“In the Heights:” Broadway comes to Sutter Street

By: Gerry Camp
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Sutter Street Theatre has a couple of shows it returns to every year because people demand to see them again and again. The horror musical “Evil Dead the Musical” returns next month, and the great Christmas show, “Holiday in the Hills” is due back in December. If I had my way, the Lin-Manuel Miranda musical “In the Heights” would become another Sutter Street perennial.

The show, which runs through September, is about the best thing I’ve seen in more than four years of regular attendance. Set in the New York Latino community of Washington Heights, the story tells of three days in the lives of the folks in one block. Introducing himself and his neighbors is Usnavi De La Vega, proprietor of the corner Bodega, played by a great singer, Elio Gutierrez-Montoya, who also shared directing duties with Mike Jimena. Usnavi (named for the U.S. Navy ship his parents saw on their arrival) was raised by Abuela Claudia (an amazing performance by Helen Ventura). He is secretly in love with Vanessa (wonderful singer and dancer Christina Nicole Castor) who works in the nearby beauty salon.

A local girl, Nina (dynamic Sidney Racy-Gonzales), the daughter of the owner of the taxi company, returns home from Stanford University, afraid to tell her parents she has dropped out because of having to work two jobs to survive. She develops feelings for one of her father’s drivers, African-American Benny (Ryan Allen, a winning actor and brilliant singer), who speaks no Spanish. Nina’s father Kevin (Joseph Ramos) forbids the relationship.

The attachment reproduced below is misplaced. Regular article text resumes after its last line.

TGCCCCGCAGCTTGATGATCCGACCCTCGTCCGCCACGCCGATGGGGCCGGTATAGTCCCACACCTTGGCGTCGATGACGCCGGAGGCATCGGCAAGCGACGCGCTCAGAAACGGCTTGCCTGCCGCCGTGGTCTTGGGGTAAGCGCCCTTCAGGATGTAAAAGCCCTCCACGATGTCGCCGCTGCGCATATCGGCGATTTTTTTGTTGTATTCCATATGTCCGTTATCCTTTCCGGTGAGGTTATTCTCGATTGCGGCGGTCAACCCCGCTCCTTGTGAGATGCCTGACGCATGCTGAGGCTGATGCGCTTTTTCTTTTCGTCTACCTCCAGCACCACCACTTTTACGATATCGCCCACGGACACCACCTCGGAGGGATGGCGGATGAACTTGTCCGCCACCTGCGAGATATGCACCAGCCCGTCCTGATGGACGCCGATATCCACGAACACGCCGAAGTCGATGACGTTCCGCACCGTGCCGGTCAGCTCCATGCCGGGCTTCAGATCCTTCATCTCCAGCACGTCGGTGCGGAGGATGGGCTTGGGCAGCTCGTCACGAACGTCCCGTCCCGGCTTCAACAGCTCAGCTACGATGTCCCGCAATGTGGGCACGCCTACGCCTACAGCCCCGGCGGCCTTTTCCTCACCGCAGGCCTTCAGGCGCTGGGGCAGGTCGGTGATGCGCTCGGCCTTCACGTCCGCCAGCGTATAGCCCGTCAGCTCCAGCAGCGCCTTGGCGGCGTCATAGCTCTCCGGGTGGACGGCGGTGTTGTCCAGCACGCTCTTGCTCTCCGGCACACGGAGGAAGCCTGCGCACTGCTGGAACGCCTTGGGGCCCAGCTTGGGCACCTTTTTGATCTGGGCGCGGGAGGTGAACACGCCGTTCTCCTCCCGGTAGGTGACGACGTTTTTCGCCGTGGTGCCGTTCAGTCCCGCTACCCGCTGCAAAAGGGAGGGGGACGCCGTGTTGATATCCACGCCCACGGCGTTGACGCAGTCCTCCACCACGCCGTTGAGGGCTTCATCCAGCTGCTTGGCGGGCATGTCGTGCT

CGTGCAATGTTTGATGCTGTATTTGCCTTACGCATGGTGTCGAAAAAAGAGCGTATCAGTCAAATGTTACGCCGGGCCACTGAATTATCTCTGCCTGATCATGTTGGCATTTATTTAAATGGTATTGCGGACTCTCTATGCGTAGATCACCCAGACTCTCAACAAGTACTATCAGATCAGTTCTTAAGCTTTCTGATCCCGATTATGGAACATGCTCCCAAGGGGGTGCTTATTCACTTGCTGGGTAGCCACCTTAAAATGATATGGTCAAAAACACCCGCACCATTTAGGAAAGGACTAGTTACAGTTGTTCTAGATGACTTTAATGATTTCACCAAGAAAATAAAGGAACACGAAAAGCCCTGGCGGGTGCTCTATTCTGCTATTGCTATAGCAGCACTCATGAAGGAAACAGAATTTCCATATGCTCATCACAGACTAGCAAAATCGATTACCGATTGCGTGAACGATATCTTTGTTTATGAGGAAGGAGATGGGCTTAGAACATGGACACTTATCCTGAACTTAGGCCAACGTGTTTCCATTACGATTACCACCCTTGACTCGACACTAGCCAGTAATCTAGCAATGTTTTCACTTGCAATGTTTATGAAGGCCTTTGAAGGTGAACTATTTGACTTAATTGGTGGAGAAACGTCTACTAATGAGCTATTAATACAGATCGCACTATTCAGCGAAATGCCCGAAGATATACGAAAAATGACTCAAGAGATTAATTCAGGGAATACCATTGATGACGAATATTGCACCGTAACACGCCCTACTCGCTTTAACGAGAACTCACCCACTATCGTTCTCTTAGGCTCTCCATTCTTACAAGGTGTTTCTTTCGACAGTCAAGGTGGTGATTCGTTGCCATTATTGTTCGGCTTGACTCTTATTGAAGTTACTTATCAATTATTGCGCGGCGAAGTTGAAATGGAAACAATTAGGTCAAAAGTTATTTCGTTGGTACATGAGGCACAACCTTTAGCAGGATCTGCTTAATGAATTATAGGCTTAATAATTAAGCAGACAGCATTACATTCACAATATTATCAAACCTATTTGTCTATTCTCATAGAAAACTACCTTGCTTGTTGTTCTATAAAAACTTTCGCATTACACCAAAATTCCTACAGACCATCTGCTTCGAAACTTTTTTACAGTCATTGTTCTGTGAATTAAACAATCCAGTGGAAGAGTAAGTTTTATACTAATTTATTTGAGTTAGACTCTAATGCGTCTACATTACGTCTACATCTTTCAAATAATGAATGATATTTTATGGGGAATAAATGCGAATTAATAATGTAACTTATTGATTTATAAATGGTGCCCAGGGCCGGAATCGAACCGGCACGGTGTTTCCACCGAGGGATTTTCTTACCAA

As you see from the names I’ve mentioned, Sutter Street has been able to assemble a cast of magnificent mostly Latino performers. The show is so well-written that each of the featured performers is given a solo, and all exhibit Broadway-quality voices.

I’ve yet to mention the dancing, choreographed by Jacob Gutierrez-Montoya. I’ve never seen more riveting dancing. Sutter Street’s small stage is filled with brilliant movement featuring not only the main cast, but an ensemble of six additional wonderful dancers.

There’s a lot more plot, of course, including a $96,000 lottery ticket, which can change the lives of several characters, and a city-wide blackout.              

I must, however, list the other star performers. Jordan Hayakawa is Graffiti Pete, seen initially as a vandal, but later revealing his skills as an artist. Jacob Gutierrez-Montoya is the Piragua Guy, whose cart of snow cones (Piraguas) seems to be in the middle of everything and who sings a great song as well. Stephanie Lawson is funny as Vanessa’s friend and co-worker Carla. Christina Ratajczak is Nina’s mother, a fine foil for her grouchy father. Finally Sutter Street’s own young star, Luke Villaneuva (Elly nominated for his Jean Valjean in the recent “Les Miserables”), does a great job as Sonny, Usnavi’s young cousin.

If Sutter Street Theatre can assemble this brilliant cast of singers and dancers in future years, they should include this outstanding show in every season (until, of course, they get the rights to “Hamilton!”) Do not miss it while it is here now!